I've noticed for many years that a fair number of people achieve their career goals faster and without the agony that many others experience when looking for these same opportunities. I believe that this is because these unique people have learned to focus by making a single-minded pursuit out of their mission. In this month's column, I'll describe what this ability is all about and provide an example of an interesting person from the town of Sedona, Arizona.
To those readers who have noticed my address, you must admit that I am located in an unusual spot for a biotechnology consultant. After all, there aren't a great number of biotech companies in Sedona. (Or anywhere in Arizona, for that matter). Instead, my little town is noted for its status as the unofficial capital of the New Age. We've got mystics and tarot card readers, red rock formations and vortexes, and even a cult or two. Now, although I don't subscribe to any of that, I can tell you from personal experience that it all makes for a very interesting place to live.
While most of my illustrations in this series come from science, in this case I want to introduce you to one of Sedona's more unusual residents, a fellow we simply call "The Waver."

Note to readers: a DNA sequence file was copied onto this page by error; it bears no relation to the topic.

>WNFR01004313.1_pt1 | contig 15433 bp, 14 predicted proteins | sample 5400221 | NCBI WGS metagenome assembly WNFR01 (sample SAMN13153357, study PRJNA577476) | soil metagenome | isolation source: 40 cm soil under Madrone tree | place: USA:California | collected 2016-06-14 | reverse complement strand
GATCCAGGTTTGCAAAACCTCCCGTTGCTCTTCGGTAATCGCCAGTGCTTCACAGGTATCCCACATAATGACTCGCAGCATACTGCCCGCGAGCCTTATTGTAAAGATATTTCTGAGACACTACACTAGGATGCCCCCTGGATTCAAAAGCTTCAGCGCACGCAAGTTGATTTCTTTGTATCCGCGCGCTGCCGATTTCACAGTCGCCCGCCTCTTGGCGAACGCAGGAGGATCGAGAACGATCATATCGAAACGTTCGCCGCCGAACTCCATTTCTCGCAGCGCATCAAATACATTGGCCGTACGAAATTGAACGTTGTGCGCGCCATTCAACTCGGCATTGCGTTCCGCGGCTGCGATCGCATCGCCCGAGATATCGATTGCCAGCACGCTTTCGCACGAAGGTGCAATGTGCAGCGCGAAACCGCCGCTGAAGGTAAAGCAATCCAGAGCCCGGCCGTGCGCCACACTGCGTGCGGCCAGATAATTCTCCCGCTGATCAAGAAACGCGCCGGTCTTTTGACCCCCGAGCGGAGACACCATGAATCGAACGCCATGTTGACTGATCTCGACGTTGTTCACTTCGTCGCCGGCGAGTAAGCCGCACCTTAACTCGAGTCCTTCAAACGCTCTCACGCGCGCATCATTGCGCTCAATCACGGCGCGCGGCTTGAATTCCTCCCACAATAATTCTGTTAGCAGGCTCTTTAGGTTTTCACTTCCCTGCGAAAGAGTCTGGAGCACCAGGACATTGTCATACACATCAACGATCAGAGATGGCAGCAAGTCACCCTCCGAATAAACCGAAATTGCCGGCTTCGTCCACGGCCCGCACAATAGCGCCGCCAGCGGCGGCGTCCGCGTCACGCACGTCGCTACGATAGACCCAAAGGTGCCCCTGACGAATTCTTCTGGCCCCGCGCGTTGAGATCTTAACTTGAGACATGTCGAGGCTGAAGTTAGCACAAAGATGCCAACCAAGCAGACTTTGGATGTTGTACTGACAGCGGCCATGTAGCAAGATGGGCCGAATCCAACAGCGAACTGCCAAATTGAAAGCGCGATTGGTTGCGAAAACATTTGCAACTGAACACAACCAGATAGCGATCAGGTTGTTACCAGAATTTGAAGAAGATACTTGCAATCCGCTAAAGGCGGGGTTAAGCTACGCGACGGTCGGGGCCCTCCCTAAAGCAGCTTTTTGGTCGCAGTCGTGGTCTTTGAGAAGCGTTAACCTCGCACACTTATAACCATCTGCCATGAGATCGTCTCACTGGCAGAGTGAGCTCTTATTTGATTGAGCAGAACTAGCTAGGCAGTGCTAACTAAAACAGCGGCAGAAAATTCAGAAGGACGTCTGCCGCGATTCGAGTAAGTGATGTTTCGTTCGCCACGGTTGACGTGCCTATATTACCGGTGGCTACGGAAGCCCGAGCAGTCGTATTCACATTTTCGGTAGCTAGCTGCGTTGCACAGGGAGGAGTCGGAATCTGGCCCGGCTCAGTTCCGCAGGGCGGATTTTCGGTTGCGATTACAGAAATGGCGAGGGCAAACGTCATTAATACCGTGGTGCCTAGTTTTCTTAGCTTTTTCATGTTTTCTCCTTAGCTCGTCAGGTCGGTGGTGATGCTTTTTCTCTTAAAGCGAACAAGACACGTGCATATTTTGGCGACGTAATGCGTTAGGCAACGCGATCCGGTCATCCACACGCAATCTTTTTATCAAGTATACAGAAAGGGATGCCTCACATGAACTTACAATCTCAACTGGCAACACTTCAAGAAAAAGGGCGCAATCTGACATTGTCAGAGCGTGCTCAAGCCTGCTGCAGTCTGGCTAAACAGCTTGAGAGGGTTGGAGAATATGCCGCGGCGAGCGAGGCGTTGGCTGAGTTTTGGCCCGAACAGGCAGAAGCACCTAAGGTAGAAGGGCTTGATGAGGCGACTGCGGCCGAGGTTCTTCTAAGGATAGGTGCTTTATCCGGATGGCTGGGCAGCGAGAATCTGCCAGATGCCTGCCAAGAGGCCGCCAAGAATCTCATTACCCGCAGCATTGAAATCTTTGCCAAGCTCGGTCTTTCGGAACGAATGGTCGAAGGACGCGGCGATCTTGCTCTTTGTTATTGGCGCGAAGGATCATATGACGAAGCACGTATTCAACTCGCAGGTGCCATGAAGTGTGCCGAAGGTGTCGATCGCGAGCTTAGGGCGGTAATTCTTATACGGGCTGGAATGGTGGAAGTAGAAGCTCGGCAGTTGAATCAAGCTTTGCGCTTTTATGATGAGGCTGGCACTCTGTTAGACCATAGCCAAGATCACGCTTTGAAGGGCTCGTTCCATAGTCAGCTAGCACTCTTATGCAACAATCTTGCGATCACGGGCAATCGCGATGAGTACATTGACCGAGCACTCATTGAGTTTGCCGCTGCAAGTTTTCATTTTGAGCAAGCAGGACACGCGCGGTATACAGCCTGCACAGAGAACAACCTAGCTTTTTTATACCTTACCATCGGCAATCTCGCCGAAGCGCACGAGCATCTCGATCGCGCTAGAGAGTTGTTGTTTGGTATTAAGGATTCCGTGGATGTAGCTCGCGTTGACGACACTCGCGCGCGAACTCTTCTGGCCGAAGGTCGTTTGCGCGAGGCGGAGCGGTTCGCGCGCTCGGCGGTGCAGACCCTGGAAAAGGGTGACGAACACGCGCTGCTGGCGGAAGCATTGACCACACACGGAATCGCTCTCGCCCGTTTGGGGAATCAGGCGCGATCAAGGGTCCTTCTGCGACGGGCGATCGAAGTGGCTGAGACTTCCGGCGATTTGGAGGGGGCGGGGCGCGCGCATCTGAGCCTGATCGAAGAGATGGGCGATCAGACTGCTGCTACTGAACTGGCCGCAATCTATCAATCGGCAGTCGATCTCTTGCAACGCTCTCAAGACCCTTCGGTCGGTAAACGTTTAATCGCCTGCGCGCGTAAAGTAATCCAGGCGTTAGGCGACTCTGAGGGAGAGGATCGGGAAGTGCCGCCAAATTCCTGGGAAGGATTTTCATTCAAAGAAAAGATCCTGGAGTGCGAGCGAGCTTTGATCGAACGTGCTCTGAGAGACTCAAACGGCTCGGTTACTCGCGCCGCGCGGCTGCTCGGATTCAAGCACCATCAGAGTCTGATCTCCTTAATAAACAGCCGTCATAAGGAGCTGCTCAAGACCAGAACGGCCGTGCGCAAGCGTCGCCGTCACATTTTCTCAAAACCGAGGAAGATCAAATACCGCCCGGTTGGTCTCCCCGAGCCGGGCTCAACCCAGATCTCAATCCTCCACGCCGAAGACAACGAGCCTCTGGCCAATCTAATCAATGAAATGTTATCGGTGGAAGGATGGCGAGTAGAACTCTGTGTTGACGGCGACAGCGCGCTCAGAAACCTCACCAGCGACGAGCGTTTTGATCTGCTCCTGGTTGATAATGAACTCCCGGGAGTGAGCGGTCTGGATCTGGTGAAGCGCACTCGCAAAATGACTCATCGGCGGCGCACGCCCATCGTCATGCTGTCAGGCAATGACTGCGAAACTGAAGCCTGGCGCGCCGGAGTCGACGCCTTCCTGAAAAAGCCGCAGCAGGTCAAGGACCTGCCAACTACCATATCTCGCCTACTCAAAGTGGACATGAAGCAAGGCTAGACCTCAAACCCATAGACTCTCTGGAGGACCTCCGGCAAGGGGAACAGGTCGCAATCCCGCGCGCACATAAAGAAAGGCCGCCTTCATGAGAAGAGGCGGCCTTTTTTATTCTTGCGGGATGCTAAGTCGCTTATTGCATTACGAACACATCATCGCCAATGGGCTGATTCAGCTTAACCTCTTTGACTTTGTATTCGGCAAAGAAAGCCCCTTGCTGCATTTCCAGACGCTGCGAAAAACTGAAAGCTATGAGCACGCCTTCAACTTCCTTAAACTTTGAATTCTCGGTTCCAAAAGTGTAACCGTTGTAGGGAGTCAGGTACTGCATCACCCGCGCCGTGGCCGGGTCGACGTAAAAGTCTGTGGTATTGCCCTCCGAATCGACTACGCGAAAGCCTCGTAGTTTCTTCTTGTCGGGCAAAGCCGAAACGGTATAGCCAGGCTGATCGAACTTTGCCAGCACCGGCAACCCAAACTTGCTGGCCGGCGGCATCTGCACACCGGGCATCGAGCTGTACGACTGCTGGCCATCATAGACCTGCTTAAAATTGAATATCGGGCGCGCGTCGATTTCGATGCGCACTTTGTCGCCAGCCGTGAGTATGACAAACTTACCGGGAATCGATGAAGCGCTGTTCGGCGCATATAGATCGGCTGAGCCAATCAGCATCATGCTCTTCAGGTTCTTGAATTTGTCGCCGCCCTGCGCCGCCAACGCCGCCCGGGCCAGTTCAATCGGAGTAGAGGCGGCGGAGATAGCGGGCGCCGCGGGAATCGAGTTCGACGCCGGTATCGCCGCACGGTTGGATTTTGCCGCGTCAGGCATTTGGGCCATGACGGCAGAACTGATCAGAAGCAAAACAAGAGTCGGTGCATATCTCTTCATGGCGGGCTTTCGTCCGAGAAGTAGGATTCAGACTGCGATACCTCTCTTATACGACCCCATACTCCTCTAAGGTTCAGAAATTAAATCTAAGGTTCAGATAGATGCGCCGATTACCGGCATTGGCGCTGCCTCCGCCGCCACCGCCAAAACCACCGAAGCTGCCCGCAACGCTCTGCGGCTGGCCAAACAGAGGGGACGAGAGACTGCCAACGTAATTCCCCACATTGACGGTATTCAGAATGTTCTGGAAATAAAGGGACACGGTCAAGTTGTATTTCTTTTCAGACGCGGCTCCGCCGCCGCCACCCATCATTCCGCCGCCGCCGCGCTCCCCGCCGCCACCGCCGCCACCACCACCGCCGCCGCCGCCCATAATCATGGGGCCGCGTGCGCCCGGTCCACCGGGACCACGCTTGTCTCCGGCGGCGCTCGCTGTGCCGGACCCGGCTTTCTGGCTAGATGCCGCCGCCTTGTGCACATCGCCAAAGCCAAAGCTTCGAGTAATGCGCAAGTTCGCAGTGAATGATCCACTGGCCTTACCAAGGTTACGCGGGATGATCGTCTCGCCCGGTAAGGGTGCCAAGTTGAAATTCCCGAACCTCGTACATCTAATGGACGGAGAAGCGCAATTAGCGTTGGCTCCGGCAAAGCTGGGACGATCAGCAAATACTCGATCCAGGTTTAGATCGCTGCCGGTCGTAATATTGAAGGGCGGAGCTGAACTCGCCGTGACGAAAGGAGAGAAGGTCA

The Waver first showed up 4 years ago, and he was quite a sight. This is a large guy in his 40s, weighing about 250 lbs., complete with a ragged beard and a colorful assortment of classic clothes from 1970s San Francisco. In other words, picture this very large "hippie" character whose sole activity is walking up and down Main Street Sedona waving at cars. Yes, that's right. A great big cheery wave. Not just every now and then, but thousands of times a day.
As a major tourist destination, Sedona had 3 million visitors last year, and most of them came in cars. The Waver has a big job to do, and it certainly isn't as mundane as yours or mine: His single-minded pursuit is to cheer up humankind, one car at a time.
What Exactly Is a Single-Minded Pursuit?
We are taught that the scientific endeavor is based on the single-minded pursuit of Truth. The ability to focus in this way is a quality that some special people can bring to their work. It isn't a necessary ingredient of daily life--you'll never find it on a scientist's job description. And yet whether it is scientific truth you are seeking, or just a job, you will advance your personal mission tremendously by packaging it along with the boundless energy and passion that make up a "single-minded pursuit."